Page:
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Cassia grandis, one of several species called pink shower tree, and known as carao in Spanish, is a flowering plant in the family Fabaceae, native to the neotropics, that grows up to 30 m (98 ft). The species is distributed from southern México, to Venezuela and Ecuador. It grows in forests and open fields at lower elevations, and is known to be planted as an ornamental. In at least Costa Rica, its pods are stewed into a molasses-like syrup, taken as a sweetener and for its nutritional and medicinal effects, called Jarabe (or Miel) de Carao.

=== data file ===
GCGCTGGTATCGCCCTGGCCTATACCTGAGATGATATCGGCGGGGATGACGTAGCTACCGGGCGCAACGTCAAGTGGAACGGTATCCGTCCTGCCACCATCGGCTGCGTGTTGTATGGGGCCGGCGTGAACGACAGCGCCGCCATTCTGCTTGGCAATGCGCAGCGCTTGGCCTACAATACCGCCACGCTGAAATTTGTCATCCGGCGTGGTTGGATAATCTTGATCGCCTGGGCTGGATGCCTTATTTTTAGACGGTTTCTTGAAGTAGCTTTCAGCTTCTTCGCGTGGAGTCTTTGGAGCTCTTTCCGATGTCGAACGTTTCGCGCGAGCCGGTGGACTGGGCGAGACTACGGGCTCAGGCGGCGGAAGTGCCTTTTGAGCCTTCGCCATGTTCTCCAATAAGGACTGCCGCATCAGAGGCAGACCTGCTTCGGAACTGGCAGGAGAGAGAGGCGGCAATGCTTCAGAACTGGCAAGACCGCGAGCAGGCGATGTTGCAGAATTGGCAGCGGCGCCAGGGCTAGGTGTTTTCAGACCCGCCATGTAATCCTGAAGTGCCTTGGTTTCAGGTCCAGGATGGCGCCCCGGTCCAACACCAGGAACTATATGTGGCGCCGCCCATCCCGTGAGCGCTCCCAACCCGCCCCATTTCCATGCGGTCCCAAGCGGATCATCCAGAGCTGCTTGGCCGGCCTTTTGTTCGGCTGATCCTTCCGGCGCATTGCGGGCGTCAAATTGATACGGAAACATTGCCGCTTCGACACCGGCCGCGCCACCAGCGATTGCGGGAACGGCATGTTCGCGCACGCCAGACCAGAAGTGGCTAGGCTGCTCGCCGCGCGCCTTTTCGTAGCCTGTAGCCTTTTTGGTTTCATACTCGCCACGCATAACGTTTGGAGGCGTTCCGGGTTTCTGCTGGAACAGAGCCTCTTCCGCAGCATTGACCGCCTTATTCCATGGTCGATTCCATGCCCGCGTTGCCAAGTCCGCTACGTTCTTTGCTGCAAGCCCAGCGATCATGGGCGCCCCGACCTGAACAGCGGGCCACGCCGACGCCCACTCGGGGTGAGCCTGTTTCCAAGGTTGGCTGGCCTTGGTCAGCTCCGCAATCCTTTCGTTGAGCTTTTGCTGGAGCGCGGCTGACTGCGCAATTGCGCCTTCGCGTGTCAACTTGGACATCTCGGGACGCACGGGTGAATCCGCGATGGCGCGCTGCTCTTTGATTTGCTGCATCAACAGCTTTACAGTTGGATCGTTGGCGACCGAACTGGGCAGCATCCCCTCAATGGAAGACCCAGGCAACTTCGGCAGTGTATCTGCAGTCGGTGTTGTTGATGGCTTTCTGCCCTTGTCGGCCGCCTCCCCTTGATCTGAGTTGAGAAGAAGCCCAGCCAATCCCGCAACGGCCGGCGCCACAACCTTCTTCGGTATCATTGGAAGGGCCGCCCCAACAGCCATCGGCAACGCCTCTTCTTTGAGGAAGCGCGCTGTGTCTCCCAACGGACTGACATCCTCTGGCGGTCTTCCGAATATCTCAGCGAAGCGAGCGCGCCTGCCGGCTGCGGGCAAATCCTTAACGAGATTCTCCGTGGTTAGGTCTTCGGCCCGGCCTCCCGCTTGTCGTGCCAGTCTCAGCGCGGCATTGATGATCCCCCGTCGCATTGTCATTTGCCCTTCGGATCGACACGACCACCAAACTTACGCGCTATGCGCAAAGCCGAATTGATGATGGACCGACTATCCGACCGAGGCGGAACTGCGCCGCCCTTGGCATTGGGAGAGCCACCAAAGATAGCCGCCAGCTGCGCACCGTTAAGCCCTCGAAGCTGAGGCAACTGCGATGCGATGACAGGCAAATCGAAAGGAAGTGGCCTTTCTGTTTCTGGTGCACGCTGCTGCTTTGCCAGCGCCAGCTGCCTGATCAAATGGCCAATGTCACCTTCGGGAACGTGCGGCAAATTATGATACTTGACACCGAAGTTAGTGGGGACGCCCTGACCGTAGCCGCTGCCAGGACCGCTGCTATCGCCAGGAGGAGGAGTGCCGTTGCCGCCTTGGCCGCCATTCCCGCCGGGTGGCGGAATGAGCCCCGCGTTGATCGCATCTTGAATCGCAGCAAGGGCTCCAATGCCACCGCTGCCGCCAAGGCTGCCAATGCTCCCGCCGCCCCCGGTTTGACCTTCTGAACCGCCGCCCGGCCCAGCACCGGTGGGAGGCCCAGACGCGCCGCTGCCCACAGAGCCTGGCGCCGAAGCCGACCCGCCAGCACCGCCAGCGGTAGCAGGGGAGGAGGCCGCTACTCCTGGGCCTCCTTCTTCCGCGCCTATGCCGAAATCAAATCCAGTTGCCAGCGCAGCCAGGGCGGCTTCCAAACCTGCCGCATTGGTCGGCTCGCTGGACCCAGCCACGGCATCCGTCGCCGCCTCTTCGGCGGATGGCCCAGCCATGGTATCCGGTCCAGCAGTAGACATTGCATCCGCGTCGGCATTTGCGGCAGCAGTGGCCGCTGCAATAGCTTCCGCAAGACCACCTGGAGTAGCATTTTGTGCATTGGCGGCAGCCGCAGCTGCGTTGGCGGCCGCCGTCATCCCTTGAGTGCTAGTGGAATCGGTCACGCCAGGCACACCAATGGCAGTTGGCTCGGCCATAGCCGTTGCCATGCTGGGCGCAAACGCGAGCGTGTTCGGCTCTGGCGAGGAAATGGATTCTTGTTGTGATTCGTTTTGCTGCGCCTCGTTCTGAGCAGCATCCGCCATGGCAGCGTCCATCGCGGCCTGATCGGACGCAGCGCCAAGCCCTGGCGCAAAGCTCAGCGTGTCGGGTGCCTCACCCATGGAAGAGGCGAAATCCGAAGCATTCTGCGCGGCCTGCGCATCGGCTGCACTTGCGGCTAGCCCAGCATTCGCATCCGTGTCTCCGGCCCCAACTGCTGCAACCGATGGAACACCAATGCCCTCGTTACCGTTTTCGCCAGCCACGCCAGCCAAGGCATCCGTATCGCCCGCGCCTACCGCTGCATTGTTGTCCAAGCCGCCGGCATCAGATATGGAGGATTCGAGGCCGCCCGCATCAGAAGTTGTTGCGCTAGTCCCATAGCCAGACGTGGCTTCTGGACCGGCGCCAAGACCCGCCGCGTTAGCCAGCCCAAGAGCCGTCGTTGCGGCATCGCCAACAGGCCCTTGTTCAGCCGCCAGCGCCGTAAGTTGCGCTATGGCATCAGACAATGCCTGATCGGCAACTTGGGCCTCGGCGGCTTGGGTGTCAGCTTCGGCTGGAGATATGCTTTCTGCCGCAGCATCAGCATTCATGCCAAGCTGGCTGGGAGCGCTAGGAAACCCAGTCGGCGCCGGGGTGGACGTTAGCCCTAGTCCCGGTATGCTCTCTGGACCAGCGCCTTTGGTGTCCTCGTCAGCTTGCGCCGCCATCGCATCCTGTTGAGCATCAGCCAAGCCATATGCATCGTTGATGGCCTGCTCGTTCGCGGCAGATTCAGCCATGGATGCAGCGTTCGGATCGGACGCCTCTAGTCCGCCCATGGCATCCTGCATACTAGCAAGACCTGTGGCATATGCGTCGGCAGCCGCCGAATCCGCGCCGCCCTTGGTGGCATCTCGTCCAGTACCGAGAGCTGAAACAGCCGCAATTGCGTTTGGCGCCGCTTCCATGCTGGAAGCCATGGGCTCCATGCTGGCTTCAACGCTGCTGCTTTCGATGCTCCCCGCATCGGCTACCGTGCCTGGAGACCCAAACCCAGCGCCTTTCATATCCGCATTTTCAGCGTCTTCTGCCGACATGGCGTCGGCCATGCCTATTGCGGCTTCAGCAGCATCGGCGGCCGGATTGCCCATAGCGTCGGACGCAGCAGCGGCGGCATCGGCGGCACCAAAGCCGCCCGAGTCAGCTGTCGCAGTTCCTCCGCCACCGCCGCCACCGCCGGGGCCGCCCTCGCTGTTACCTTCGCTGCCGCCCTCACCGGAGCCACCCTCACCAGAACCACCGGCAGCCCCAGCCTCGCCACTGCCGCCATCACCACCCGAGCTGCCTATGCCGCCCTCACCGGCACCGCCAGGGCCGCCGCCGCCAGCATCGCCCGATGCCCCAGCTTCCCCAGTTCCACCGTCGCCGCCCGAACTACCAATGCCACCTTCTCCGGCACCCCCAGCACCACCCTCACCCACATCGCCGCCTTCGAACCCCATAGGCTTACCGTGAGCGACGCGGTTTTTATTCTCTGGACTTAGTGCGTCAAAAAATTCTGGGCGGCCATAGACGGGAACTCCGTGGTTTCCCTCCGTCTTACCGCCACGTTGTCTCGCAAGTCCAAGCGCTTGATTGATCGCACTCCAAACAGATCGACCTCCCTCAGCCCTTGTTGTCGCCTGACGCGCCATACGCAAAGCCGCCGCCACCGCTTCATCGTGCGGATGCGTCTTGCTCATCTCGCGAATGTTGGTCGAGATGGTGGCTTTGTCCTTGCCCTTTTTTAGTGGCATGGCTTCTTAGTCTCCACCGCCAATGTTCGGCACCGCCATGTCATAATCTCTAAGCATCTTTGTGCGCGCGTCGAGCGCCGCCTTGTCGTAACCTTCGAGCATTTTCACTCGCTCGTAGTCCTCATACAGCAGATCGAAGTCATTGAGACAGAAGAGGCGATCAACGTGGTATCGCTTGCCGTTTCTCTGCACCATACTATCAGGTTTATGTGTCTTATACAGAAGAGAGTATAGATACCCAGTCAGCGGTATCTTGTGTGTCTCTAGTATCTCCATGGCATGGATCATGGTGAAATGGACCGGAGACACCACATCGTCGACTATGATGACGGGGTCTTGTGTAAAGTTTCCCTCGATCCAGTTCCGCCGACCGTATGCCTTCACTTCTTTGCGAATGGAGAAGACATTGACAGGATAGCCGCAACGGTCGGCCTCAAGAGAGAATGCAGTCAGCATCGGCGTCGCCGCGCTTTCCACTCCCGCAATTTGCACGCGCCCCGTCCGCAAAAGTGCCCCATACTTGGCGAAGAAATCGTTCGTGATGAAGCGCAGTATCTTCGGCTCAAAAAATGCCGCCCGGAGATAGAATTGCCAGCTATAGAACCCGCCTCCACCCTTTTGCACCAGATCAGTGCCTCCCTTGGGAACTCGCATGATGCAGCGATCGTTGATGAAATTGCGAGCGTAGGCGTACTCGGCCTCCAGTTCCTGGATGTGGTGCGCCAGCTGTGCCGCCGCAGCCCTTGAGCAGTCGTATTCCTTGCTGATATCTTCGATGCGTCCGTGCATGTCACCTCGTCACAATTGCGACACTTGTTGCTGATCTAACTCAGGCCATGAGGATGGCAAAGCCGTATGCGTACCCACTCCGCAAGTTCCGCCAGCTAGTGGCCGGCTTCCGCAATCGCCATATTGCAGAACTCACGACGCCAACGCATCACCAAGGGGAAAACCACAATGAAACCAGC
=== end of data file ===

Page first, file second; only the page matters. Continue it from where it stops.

The tree's leaves are pinnate and deciduous, with 10-20 pairs of leaflets of 3–5 cm (1–2 in). During the dry season, the tree sheds its old leaves, giving way to racemes of pastel pink flowers. The long, wood-like fruit capsules reach lengths of up to 50 cm (20 in) and have many seeds, which are separated by resinous membranes that taste somewhat like carob.
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